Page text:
Daniel Benzali

Daniel Benzali

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arriving at a medical office in Beverly Hills

Daniel Benzali Friday 27th May 2011 arriving at a medical office in Beverly Hills Los Angeles, California

Daniel Benzali
Daniel Benzali
Daniel Benzali
Daniel Benzali
Daniel Benzali

The Premiere of 'How Do You Know' held at Regency Village Theatre - Arrivals

Daniel Benzali Monday 13th December 2010 The Premiere of 'How Do You Know' held at Regency Village Theatre - Arrivals Los Angeles, California

Daniel Benzali

The Grey Zone Review


Essential
One of the most poignant moments in the grave Holocaust drama The Grey Zone comes as a group of Hungarian Jews known as the Sonderkommando try to save the life of a young girl who has come out of the death chamber alive. These Sonderkommando assisted the Nazis in the killing of fellow Jews in exchange for a four-month reprieve from their own death sentence. They received better food and more comfortable living quarters, but they knew all along that their time would eventually reach a similar, tragic end. "It makes no difference, we're dead anyway," one of the men coils. But for this one fleeting moment, their thoughts of death elude them as they rescue this seemingly inconsequential girl.

Many scenes, like the above, though thoroughly bleak and depressing, exemplify why The Grey Zone is such a beautiful film. Based on true events as told in the book Auschwitz: a Doctor's Eyewitness Account, the film chronicles the struggles faced by these Sonderkommando as they plan and eventually execute a fatal uprising that destroys two crematoriums inside the Auschwitz II-Birkenau death camp.

Continue reading: The Grey Zone Review

Suckers Review


OK
How can you help but love a movie that starts with a title card reading, "This shit's true..."

Detailing the wacky misadventures over a month on the job at an auto dealership, apparently car sales is a far nuttier career choice than anyone had imagined. In fact, it's downright vicious, especially the way it's done at South Side, where bossman Daniel Benzali (channeling Alec Baldwin's Glengarry Glen Ross character) is the kind of megalomaniacal nightmare you run into only in politics and Hollywood.

Continue reading: Suckers Review

All The Little Animals Review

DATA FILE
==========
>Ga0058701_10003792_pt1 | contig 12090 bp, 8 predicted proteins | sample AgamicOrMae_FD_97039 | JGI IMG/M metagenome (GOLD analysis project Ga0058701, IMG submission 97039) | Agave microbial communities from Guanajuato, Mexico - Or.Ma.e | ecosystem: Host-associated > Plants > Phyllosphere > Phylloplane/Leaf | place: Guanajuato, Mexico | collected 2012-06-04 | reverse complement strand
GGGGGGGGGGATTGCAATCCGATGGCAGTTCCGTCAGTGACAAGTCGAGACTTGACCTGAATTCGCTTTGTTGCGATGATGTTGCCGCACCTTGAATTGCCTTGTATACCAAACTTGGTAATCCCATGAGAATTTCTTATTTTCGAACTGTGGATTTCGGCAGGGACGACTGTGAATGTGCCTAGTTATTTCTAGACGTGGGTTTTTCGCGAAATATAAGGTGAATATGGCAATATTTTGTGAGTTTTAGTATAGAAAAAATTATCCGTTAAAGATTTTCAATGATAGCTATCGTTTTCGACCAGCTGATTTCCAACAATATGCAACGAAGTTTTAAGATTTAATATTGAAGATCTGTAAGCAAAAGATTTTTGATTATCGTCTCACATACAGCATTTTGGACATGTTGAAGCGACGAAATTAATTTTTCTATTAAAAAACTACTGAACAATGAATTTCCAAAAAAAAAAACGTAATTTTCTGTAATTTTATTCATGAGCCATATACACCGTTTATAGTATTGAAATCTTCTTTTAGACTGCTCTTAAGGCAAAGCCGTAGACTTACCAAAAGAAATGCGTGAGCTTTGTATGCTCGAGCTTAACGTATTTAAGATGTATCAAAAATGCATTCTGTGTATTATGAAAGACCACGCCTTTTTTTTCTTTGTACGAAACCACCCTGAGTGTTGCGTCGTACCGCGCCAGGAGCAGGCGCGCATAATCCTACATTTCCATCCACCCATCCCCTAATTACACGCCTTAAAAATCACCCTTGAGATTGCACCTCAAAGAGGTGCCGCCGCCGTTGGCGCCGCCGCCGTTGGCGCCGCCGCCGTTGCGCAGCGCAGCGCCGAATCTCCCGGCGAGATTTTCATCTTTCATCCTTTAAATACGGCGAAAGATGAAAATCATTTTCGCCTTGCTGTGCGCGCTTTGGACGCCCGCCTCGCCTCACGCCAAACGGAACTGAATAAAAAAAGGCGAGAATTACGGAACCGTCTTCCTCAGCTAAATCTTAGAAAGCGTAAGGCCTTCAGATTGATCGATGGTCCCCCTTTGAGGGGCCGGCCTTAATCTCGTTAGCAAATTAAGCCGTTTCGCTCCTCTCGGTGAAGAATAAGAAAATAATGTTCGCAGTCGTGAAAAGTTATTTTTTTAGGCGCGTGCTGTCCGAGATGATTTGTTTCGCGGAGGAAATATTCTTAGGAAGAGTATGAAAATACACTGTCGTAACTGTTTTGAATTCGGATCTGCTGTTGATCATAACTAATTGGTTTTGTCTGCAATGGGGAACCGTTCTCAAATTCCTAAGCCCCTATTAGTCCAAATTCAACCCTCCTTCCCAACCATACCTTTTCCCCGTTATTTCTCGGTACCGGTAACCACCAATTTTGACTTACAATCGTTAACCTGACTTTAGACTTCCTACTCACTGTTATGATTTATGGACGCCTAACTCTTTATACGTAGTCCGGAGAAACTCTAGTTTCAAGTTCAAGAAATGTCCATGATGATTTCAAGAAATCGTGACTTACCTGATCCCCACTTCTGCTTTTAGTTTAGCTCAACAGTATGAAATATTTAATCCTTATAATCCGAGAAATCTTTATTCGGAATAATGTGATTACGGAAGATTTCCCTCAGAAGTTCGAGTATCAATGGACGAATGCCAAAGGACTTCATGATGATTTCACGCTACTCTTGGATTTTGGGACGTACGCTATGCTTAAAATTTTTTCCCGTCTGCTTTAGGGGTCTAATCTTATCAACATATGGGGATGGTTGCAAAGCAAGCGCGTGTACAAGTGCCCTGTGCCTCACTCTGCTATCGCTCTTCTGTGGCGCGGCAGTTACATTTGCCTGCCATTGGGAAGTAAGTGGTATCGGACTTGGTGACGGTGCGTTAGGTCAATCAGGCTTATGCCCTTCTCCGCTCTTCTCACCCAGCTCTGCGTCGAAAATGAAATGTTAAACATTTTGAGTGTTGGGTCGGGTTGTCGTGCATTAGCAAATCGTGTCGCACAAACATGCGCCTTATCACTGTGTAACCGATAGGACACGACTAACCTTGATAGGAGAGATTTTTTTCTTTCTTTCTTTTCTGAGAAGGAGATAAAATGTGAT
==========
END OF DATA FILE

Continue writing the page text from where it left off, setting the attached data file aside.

Good
Curious and small, this British oddity gives us Christian Bale as a slightly-off twentysomething who decides to run away from London home after his evil father (Benzali), dubbed "The Fat," drives his mother to her death. In rural Cornwall, Bale hooks up with equally off-kilter Hurt, whose self-imposed life's work is burying roadkill. But when The Fat catches up with them, it's nothing but trouble. Interesting despite its hipster crypticism and an imperfect finale. Is Christian Bale in every film Lions Gate has made?

Screwed Review


Terrible
Rarely does a film like Screwed come across my desk: a film so utterly easy to insult, from its title on in, that writing the review is an absolute piece of cake. Somehow, the producers of this film chose the title Screwed over such options as Ballbusted, Foolproof, and Pittsburgh, probably hoping to attract a teenage crowd with its would-been-risque-if-not-for-the-likes-of-S.F.W. title and its screwball Norm-MacDonald-needs-better-work antics. Sadly, this marketing technique will probably succeed and result in, well, a lot of people feeling screwed.

Screwed concerns a butler (Norm MacDonald) and a chicken wing vendor (David Chapelle) who team up to try to, well, screw a bitter old hag out of five million dollars. Needless to say, the plan goes south, and the two have to run all over Pittsburgh (which is obviously not really Pittsburgh) to get away with their perfect crime. Norm sleeps with some girl in a bit part that should have been bigger, David convinces good old Norm to fake his death with the help of a mortician (Danny DeVito), and all the while we watch the hag bitch and gripe, not really caring

Continue reading: Screwed Review

The Grey Zone Review


OK

A harrowing, soul-searching account of the Holocaust is presented from a very unique perspective in "The Grey Zone," which is based in part on diaries found buried at Auschwitz and the memoirs of Miklos Nyiszli, a Jew who served as the camp's doctor and aided the abominable Josef Mengele in his experiments on prisoners.

The story tells of a 1944 revolt by the "Sonderkommando," a squad of Jewish internees who chose to serve as wardens of the concentration camp's gas chambers and crematoriums in exchange for a few more months of comparatively privileged life. In exchange for their detestable duties, they got larger quarters, fresh bed linens, good food, cigarettes, and the right to loot the belongings of new arrivals.

The selfishness and cowardice of this choice tortures most of the characters in this film, none more so than Hoffman (David Arquette in a rare dramatic and anguished performance), whom we see early on herding naked throngs into the "showers," promising "The sooner you shower, the sooner you'll be reunited with your families." As the doors are closed, the camera slowly creeps in on Arquette, hearing the gas pipes rattle to life and the screams that come moments later.

Continue reading: The Grey Zone Review

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